Posts Tagged ‘Mary Anderson’

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Maud Branscombe, English actress and singer in the United States, about 1880

March 18, 2014

Maud Branscombe (1854-), English actress and singer
(lithograph advertisement for Rathbone, Sard & Co’s Acorn Stoves and Ranges, Chicago and Detroit, after a photograph by Sarony, New York, circa 1880)

Maude Branscombe Digital ID: 111726. New York Public Library
(photo: Sarony, New York, circa 1880, collection of New York Public Library)

‘The photograph of no American woman has been sold as widely as that of Mary Anderson. Literally hundreds of photographs of her have been taken in different roles and poses, but of all of these incomparably the most popular is that which shows her as Ophelia. Although it is about 15 years since she played the part, her photograph is sold all over the English-speaking world to-day. As a rule, the photographs of actresses which sell the best for a few months are entirely forgotten in a year or less, but Mary Anderson is an exception. A striking example of the other class is Miss Maud Branscombe. For a time her photograph had by far the best sale of any actress in America or England. The secret of the success of her photographs lay entirely in a pair of large, sympathetic, tender, upturned eyes. Only the photograph which showed her full face was popular. She was not remarkably handsome, and could not stand a profile picture. An intelligent photographer made a handsome fortune out of her ”full face.”’
(The Register, Adelaide, South Australia, Monday, 23 February 1903, p. 6h)

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March 18, 2014

Maud Branscombe (1854?-), English actress and singer
(lithograph advertisement for Rathbone, Sard & Co’s Acorn Stoves and Ranges, Chicago and Detroit, after a photograph by Sarony, New York, circa 1880)

Maude Branscombe Digital ID: 111726. New York Public Library
(photo: Sarony, New York, circa 1880, collection of New York Public Library)

‘The photograph of no American woman has been sold as widely as that of Mary Anderson. Literally hundreds of photographs of her have been taken in different roles and poses, but of all of these incomparably the most popular is that which shows her as Ophelia. Although it is about 15 years since she played the part, her photograph is sold all over the English-speaking world to-day. As a rule, the photographs of actresses which sell the best for a few months are entirely forgotten in a year or less, but Mary Anderson is an exception. A striking example of the other class is Miss Maud Branscombe. For a time her photograph had by far the best sale of any actress in America or England. The secret of the success of her photographs lay entirely in a pair of large, sympathetic, tender, upturned eyes. Only the photograph which showed her full face was popular. She was not remarkably handsome, and could not stand a profile picture. An intelligent photographer made a handsome fortune out of her ”full face.”’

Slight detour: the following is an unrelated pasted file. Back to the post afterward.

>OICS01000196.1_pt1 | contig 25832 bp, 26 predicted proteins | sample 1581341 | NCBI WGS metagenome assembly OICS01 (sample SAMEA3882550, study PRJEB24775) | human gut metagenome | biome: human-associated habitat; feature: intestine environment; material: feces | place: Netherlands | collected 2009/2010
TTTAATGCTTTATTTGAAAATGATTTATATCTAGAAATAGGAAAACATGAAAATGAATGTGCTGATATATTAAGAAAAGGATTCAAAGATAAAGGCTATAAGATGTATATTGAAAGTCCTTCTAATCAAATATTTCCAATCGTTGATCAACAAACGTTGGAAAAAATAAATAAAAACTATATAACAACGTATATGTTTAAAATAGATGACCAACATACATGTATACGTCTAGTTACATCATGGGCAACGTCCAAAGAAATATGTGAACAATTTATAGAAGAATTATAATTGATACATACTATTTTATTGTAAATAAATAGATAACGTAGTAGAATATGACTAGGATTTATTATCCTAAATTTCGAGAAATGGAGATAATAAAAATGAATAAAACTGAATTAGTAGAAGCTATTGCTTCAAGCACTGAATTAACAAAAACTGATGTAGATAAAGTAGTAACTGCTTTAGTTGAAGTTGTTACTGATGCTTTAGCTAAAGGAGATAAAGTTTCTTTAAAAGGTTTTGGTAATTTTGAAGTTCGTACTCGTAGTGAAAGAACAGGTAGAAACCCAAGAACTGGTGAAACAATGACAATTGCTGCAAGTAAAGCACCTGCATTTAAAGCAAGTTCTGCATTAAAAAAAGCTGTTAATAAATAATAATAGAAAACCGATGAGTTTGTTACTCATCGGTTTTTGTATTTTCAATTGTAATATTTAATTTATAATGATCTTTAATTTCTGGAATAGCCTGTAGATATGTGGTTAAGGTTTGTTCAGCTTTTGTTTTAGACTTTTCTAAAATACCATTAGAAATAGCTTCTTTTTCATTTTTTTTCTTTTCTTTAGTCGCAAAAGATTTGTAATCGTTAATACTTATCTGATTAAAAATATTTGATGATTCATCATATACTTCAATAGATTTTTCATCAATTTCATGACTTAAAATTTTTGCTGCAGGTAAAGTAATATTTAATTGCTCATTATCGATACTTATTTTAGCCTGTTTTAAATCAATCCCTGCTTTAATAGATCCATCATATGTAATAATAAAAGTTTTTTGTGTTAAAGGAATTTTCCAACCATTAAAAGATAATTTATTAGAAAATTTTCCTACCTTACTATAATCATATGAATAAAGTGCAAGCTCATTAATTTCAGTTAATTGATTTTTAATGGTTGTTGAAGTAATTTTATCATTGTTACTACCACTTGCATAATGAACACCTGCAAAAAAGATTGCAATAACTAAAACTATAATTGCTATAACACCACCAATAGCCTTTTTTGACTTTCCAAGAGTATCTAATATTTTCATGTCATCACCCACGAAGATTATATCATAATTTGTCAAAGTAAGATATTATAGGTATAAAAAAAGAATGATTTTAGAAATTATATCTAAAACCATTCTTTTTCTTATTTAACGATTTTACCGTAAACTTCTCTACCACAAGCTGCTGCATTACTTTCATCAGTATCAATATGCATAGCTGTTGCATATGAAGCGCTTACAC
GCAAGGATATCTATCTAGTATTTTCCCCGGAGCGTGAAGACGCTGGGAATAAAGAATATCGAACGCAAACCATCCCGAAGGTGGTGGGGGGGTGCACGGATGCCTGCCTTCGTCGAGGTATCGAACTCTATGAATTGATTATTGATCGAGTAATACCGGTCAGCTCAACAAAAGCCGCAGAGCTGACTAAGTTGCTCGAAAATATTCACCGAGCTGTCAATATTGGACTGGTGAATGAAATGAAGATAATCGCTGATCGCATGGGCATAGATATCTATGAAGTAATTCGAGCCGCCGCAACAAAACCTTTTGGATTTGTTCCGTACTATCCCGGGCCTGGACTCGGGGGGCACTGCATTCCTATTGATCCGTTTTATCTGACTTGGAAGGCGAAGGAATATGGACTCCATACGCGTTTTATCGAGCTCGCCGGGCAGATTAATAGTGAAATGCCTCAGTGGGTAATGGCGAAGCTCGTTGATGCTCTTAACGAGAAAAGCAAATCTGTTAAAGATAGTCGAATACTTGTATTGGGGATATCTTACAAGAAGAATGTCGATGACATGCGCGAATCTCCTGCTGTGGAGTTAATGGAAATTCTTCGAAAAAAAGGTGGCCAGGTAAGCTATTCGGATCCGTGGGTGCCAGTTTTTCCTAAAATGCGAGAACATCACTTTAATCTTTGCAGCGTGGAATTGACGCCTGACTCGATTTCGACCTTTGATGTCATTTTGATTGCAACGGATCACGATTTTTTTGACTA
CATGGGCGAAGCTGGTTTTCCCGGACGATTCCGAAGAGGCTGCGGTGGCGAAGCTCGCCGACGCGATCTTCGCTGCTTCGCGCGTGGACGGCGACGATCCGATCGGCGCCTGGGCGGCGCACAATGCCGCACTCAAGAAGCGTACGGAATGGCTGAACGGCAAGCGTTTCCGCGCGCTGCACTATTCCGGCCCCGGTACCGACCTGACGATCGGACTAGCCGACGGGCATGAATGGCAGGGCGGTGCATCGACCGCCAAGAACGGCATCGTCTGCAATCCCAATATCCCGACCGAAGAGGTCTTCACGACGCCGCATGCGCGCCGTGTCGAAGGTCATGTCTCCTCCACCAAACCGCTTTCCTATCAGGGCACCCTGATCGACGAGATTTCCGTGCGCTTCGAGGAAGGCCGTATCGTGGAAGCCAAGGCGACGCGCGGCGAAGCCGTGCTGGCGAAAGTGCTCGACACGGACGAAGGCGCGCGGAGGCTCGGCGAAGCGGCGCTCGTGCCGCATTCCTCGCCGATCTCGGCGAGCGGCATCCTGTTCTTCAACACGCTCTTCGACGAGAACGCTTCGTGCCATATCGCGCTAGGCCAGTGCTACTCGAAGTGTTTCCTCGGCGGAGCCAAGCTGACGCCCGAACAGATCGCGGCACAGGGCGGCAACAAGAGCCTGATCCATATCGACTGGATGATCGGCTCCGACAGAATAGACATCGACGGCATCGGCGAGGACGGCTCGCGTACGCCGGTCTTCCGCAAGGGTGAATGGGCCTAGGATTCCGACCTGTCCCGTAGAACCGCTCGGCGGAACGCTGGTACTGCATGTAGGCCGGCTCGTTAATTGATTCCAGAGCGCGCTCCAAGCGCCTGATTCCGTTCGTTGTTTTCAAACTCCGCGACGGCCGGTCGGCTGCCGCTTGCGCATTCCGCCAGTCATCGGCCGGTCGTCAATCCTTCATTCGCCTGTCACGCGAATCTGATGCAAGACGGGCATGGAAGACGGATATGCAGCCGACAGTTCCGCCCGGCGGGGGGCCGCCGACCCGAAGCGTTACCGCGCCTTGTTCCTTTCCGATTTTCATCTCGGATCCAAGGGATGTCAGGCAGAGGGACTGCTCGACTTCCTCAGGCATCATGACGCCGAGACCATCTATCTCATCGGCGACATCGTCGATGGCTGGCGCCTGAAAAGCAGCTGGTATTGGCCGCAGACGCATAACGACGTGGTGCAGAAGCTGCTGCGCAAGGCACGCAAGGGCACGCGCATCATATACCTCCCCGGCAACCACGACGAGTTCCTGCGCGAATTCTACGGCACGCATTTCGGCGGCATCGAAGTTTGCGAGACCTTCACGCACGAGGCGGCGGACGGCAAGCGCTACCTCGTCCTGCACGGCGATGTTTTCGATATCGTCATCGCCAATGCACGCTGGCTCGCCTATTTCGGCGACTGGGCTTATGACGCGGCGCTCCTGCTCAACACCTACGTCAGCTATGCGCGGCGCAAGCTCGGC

(The Register, Adelaide, South Australia, Monday, 23 February 1903, p. 6h)

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Mary Anderson in A Winter’s Tale, Lyceum Theatre, London, 1887

September 3, 2013

Mary Anderson (1859-1940), American actress, as she appeared as Perdita in a revival of A Winter’s Tale, at the Lyceum Theatre, London, 10 September 1887. Other members of the cast were Johnston Forbes-Robertson as Leontes, F.H. Macklin as Polixenes, Fuller Mellish as Florizel, George Warde as Antigonus, Charles Collette as Autolycus and Sophie Eyre as Paulina.
(Henry Van der Weyde, London, 1887)

‘Miss Anderson’s Perdita is much better than her Hermione, though the exquisite beauty of the verse is very far indeed from being realised, and there is a lack of that simplicity which should be the leading feature of the dainty maiden. … The performance will certainly not enhance the reputation of Miss Mary Anderson among lovers of Shakespeare, nor is it likely to add to the popularity of A Winter’s Tale as a stage play.’
(The Standard, London, Monday, 12 September 1887, p. 2f)

‘… A spirit of distaste and hostility pervaded the auditorium during the whole evening. This resulted in part from the fact that the pit space had been contracted for the enlargement of the stalls. This was resented by the occupants of the cheaper portions of the house, the more angry of whom attempted to ”guy” the opening of several scenes; and this doubtless added to the nervousness inseparable from a first-night representation. So little respect did the ”gods” show for the ”immortal bard” and his works, that audible laughter greeted the several appearances of the ”pretty bairn” in swaddling clothes, and in the intervals between the frequent ”tableaux,” the unruly deities, recognising Mr Cody in a private box greeted ”Buffalo Bill” with a series of shrill Indian yells. Such a moral atmosphere is as little consistent with the calm enjoyment of the literary and poetical beauties of Shakespeare’s verse as its often indistinct delivery by unpractised lips; and the attitude of a certain portion of the audience had an infectious influence on the remainder. These circumstances contributed to make the evening an ”unlucky” one, and therefore it is impossible to predict the future fortunes of this revival of The Winter’s Tale. That Miss Mary Anderson’s popularity is in no way diminished was shown by the warm reception she had on her first entry, and by the hearty calls for her between the acts, and at the conclusion of the performance. There is no doubt that many who take little interest in Hermione and Perdita may visit the Lyceum to see again the lovely and clever young actress known across the Atlantic by the affectionate title of ”Our Mary.”’
(The Era, London, Saturday, 17 September 1887, p. 14b)